Epstein's freshman season for the 1998 Wolverines was the redshirt 5th year senior season for Michigan placekicker Jay Feely.[11] His only point of the season was a PAT against Eastern Michigan on September 19.[12] Of Epstein's 10 career tackles, his only 2-tackle performance came against Minnesota in the October 31 battle for the Little Brown Jug.[12] Epstein performed punting duties for the team in its final two games against Hawaii and Arkansas (in the 1999 Florida Citrus Bowl), landing 6 of his 9 punts inside the 20 yard line and averaging 40.1 yards per punt.[12] Michigan finished the season as Big Ten Co-champions with Ohio State and Wisconsin.[13]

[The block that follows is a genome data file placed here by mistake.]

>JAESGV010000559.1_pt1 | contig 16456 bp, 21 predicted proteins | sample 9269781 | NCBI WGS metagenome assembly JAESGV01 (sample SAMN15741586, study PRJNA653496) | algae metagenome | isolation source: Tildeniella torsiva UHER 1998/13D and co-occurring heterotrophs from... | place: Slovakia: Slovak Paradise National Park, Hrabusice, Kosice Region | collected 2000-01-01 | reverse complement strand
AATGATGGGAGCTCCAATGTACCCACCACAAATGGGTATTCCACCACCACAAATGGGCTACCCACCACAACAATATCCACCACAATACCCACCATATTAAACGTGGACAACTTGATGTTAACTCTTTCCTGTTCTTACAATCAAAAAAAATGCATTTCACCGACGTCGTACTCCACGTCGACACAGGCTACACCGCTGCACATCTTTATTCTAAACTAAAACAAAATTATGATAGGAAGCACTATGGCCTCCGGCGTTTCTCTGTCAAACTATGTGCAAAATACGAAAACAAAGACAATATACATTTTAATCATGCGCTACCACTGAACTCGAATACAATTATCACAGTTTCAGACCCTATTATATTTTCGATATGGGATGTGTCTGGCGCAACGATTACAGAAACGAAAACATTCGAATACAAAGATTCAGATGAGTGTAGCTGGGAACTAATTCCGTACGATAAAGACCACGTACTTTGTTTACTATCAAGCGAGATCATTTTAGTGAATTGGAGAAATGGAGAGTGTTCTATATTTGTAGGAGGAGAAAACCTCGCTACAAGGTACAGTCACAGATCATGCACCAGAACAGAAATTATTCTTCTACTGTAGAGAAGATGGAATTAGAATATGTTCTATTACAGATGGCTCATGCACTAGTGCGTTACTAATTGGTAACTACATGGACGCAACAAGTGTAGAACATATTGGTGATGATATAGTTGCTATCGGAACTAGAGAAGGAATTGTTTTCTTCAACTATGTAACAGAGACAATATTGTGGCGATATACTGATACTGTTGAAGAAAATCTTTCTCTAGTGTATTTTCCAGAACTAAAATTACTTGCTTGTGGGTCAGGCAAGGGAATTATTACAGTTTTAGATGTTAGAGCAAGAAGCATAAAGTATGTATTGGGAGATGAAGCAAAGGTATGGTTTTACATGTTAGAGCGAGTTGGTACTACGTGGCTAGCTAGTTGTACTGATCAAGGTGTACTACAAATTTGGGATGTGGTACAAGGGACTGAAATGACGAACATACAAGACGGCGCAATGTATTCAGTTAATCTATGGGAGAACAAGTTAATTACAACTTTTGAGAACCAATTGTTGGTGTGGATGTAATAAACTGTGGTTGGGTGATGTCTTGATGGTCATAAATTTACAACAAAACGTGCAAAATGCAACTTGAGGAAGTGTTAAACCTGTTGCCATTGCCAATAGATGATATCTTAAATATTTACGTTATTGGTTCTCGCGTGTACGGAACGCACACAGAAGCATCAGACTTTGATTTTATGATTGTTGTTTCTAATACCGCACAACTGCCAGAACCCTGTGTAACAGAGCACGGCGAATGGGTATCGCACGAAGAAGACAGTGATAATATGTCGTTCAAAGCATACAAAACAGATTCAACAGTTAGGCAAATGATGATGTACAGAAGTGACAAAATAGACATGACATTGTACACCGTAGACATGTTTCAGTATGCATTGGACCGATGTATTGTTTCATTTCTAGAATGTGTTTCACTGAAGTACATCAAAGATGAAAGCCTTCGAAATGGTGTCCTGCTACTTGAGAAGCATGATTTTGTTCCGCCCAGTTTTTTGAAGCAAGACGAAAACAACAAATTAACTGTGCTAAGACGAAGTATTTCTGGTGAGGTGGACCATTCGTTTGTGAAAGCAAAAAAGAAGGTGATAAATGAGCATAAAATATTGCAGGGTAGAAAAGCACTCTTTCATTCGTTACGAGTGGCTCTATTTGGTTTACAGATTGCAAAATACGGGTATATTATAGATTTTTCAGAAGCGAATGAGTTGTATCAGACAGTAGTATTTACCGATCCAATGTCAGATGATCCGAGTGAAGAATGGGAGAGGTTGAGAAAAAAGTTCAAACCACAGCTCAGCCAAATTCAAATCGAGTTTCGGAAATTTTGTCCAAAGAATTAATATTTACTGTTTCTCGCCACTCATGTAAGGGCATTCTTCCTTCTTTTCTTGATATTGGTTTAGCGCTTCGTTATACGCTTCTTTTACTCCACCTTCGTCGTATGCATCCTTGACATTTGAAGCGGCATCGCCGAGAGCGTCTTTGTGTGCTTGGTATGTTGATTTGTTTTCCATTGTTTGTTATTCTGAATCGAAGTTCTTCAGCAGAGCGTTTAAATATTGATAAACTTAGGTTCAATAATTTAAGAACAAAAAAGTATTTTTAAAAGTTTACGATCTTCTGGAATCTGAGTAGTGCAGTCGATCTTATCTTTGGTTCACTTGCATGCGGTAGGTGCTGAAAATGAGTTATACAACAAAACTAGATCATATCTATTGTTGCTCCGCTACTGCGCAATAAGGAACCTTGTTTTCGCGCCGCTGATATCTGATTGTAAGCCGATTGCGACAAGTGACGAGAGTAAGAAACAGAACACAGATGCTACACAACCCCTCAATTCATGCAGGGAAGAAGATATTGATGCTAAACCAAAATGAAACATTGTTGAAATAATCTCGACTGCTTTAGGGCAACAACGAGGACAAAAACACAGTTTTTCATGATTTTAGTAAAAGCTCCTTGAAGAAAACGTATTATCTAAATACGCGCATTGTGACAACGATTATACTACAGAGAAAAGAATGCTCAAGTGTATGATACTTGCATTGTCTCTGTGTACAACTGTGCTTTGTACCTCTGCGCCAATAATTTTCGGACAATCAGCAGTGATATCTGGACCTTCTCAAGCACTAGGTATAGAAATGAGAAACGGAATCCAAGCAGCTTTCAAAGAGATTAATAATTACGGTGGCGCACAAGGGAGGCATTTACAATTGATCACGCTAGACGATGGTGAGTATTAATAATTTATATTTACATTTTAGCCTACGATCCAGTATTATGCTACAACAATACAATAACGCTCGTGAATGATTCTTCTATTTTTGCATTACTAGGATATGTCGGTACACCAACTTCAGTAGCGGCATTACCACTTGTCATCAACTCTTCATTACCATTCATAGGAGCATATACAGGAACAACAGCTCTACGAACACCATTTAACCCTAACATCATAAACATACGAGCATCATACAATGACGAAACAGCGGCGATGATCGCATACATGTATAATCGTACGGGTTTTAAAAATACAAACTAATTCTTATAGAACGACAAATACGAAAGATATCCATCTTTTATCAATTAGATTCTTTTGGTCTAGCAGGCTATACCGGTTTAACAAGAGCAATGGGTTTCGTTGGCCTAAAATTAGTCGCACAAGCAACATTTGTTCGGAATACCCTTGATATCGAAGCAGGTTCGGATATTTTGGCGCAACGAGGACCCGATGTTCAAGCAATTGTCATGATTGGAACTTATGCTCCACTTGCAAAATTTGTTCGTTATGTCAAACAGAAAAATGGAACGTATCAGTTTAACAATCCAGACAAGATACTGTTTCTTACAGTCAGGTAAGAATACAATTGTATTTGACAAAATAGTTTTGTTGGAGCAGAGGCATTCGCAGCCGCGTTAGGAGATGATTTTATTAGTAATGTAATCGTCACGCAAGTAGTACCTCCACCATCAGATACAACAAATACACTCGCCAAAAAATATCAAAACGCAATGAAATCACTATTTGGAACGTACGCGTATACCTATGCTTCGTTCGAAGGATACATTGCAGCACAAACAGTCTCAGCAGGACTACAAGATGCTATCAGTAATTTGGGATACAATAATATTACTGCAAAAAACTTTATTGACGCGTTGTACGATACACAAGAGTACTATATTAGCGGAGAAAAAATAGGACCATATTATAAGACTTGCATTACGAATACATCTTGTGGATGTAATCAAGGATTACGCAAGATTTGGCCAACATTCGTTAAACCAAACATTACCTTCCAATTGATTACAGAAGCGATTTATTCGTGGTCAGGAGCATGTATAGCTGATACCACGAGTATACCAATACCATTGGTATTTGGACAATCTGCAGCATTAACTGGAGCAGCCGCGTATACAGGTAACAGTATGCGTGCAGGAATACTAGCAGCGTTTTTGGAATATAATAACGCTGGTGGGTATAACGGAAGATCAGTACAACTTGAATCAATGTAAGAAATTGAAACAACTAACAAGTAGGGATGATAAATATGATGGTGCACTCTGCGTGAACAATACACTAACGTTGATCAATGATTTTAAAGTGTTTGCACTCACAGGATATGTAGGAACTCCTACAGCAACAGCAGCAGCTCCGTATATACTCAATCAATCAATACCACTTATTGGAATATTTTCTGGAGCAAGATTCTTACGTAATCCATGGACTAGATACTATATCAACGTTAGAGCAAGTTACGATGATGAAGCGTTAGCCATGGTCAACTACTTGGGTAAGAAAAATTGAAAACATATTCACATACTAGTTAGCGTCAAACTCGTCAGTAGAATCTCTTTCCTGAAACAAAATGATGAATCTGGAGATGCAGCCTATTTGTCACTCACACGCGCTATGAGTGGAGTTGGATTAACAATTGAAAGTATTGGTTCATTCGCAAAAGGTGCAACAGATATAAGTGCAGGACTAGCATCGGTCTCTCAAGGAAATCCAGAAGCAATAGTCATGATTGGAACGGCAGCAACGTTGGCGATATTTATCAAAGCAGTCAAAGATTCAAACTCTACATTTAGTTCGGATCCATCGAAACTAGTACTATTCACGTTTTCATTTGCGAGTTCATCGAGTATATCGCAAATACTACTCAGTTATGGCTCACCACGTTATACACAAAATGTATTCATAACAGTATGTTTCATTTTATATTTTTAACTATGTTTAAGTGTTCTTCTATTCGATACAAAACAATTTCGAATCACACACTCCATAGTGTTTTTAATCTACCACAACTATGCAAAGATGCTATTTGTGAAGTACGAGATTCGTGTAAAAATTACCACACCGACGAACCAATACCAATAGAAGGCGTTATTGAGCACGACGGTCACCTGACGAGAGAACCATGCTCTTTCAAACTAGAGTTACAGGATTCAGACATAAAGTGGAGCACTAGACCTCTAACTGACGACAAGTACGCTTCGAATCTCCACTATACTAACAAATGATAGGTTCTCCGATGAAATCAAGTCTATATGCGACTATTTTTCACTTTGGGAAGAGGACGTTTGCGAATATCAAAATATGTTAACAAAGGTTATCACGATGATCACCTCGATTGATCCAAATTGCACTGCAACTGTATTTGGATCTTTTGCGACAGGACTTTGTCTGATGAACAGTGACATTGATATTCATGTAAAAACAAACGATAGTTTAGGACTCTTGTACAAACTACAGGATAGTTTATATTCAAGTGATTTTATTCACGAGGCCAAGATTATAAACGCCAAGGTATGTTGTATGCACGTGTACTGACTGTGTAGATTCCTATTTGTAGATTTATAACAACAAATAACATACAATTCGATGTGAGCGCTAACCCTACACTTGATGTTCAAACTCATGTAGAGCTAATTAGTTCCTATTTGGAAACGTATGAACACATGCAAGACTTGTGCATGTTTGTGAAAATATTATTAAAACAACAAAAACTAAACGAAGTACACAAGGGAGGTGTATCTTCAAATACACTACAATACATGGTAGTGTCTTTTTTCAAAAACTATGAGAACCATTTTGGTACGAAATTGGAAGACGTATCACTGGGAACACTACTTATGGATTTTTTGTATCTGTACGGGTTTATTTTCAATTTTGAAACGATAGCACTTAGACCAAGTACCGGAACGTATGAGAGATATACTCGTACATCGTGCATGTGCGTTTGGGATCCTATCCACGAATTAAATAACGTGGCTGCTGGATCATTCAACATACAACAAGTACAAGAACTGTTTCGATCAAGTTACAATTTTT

Jeff Del Verne kicked field goals for the 1999 Wolverines early in the season.[14][15][16] In fact, Del Verne led the team in scoring after 5 games.[17] However, on October 9 (in the team's sixth game), Epstein tied Mike Gillette's November 19, 1988 Michigan record for longest field goal with a 56-yard kick against Michigan State in the Michigan–Michigan State football rivalry game. The kick was the longest ever by a Michigan State opponent at the time.[18][19] It was the first successful field goal of Epstein's Michigan career (following two previous misses).[20] On October 30, 1999, his 20-yard field goal with 18 seconds remaining clinched a 34–31 victory over Indiana for Michigan.[21] That day would be Epstein's highest scoring day as a Wolverine (2–2 FGs and 4–4 in PATs).[12] The game marked the first time that he handled the placekicking, kickoff and punting responsibilities. Of his seven kickoffs 3 were touchbacks and 3 more were covered inside the 20. Epstein punted six times, resulting in his first 50-yard punt and 2 punts landing inside the 20 yard line. For his efforts, he earned his first Big Ten Special Teams Player of the Week award.[22] Epstein was the first player to handle placekicking, kickoff and punting responsibilities for Michigan since Mike Gillette in 1988.[23] In overtime in the January 1, 2000 Orange Bowl against Alabama, his PAT provided the margin of victory (after he missed a 36-yard field goal at the end of regulation time).[24] Epstein finished the season with 36 points (5–8 FGs and 21–22 PATs) and 32 punts for 1282 yards (40.1 average/7 inside 20).[12]